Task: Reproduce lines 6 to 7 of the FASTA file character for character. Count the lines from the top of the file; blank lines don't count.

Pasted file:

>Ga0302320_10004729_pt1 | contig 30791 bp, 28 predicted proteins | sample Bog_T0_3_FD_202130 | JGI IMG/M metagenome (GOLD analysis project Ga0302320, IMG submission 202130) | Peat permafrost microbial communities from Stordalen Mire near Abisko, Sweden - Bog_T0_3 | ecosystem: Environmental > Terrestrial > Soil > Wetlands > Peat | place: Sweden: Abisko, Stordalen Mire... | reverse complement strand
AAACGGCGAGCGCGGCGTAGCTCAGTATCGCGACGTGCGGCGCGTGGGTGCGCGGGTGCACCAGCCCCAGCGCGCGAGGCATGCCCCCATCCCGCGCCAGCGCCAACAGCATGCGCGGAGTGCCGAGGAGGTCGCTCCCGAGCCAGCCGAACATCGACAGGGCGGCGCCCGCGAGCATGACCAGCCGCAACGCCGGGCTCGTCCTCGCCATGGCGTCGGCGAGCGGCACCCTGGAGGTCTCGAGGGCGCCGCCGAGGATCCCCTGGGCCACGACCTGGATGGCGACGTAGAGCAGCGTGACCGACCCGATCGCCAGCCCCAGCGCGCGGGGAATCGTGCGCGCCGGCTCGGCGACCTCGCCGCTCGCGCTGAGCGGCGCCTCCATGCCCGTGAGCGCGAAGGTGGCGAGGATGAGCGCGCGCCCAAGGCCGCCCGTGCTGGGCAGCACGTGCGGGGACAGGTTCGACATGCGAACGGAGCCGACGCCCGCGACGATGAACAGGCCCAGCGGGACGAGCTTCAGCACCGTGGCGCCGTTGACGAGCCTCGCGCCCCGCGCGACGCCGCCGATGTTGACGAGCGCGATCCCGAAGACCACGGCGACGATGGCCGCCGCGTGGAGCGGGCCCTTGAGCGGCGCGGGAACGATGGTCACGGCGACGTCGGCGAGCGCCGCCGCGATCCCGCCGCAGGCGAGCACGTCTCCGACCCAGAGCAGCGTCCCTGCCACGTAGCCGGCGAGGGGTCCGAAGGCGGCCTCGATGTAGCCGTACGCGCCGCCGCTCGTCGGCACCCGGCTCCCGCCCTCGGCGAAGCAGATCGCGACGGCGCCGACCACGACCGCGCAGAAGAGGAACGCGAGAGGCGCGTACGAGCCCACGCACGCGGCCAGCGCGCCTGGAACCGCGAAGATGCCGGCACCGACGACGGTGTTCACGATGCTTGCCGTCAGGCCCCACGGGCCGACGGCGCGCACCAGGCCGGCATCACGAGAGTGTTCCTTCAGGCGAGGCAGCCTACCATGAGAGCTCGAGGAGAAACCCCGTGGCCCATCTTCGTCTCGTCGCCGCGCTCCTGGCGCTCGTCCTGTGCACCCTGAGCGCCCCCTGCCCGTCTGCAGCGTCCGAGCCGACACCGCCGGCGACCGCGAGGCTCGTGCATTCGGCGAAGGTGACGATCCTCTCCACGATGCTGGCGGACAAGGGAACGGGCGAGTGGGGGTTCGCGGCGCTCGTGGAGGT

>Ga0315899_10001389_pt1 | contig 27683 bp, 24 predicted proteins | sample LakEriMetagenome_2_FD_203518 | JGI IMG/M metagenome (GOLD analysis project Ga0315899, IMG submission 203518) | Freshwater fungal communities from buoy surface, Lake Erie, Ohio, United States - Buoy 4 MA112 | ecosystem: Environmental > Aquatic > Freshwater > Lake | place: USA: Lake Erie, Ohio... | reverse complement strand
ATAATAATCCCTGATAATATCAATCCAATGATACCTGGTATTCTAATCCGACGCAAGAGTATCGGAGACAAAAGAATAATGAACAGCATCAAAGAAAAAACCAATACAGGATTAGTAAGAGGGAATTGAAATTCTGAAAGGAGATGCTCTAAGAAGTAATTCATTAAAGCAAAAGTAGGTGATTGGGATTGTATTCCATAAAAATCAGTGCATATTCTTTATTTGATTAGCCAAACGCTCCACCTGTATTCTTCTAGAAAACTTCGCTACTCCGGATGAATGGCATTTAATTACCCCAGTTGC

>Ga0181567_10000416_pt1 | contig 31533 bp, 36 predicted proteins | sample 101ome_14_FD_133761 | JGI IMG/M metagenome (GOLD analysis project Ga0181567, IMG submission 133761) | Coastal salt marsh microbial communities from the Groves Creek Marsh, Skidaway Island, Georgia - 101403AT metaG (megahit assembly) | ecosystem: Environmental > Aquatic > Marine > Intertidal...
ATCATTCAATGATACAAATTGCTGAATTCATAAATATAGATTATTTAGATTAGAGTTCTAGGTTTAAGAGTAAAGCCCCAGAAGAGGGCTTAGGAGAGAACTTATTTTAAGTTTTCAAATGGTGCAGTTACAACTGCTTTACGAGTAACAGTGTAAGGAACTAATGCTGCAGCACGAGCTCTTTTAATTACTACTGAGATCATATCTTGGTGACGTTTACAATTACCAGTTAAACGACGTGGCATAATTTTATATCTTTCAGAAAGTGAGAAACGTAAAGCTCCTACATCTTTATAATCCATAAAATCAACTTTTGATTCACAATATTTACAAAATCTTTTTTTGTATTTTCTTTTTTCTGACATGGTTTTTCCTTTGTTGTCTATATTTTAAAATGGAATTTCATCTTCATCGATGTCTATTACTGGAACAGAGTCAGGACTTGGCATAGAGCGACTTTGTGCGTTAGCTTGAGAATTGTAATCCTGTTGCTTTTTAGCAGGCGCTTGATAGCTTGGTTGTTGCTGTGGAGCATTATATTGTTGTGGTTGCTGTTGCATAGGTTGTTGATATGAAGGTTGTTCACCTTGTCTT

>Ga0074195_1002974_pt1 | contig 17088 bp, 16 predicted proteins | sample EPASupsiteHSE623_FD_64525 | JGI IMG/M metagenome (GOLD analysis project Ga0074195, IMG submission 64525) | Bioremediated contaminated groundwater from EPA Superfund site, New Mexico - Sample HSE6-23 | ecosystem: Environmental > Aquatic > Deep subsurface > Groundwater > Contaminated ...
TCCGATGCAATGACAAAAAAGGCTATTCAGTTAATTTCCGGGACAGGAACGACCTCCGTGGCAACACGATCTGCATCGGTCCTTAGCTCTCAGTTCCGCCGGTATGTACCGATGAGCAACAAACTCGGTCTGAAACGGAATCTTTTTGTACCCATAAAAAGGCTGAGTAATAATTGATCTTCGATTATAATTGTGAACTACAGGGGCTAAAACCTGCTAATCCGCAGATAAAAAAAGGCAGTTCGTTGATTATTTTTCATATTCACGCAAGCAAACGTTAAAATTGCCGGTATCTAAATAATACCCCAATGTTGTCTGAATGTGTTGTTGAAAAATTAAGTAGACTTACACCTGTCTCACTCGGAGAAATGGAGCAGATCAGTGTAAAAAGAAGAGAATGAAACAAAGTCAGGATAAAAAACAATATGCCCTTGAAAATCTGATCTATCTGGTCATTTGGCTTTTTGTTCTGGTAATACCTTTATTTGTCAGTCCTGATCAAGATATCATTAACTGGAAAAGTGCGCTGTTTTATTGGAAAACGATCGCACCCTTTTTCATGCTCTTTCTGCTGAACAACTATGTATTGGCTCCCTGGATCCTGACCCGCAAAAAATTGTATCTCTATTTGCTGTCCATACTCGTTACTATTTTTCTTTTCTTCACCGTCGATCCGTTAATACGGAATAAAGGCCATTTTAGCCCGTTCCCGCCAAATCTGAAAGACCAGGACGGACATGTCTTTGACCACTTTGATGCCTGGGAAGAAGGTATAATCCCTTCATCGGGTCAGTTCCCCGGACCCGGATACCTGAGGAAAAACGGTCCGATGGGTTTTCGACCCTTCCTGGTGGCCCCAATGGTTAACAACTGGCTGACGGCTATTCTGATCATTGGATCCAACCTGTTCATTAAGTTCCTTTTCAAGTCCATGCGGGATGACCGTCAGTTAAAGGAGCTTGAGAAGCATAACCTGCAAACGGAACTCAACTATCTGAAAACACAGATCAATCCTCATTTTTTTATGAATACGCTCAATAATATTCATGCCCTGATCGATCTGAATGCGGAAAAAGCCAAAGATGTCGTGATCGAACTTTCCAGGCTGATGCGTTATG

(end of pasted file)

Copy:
ATCATTCAATGATACAAATTGCTGAATTCATAAATATAGATTATTTAGATTAGAGTTCTAGGTTTAAGAGTAAAGCCCCAGAAGAGGGCTTAGGAGAGAACTTATTTTAAGTTTTCAAATGGTGCAGTTACAACTGCTTTACGAGTAACAGTGTAAGGAACTAATGCTGCAGCACGAGCTCTTTTAATTACTACTGAGATCATATCTTGGTGACGTTTACAATTACCAGTTAAACGACGTGGCATAATTTTATATCTTTCAGAAAGTGAGAAACGTAAAGCTCCTACATCTTTATAATCCATAAAATCAACTTTTGATTCACAATATTTACAAAATCTTTTTTTGTATTTTCTTTTTTCTGACATGGTTTTTCCTTTGTTGTCTATATTTTAAAATGGAATTTCATCTTCATCGATGTCTATTACTGGAACAGAGTCAGGACTTGGCATAGAGCGACTTTGTGCGTTAGCTTGAGAATTGTAATCCTGTTGCTTTTTAGCAGGCGCTTGATAGCTTGGTTGTTGCTGTGGAGCATTATATTGTTGTGGTTGCTGTTGCATAGGTTGTTGATATGAAGGTTGTTCACCTTGTCTT

>Ga0074195_1002974_pt1 | contig 17088 bp, 16 predicted proteins | sample EPASupsiteHSE623_FD_64525 | JGI IMG/M metagenome (GOLD analysis project Ga0074195, IMG submission 64525) | Bioremediated contaminated groundwater from EPA Superfund site, New Mexico - Sample HSE6-23 | ecosystem: Environmental > Aquatic > Deep subsurface > Groundwater > Contaminated ...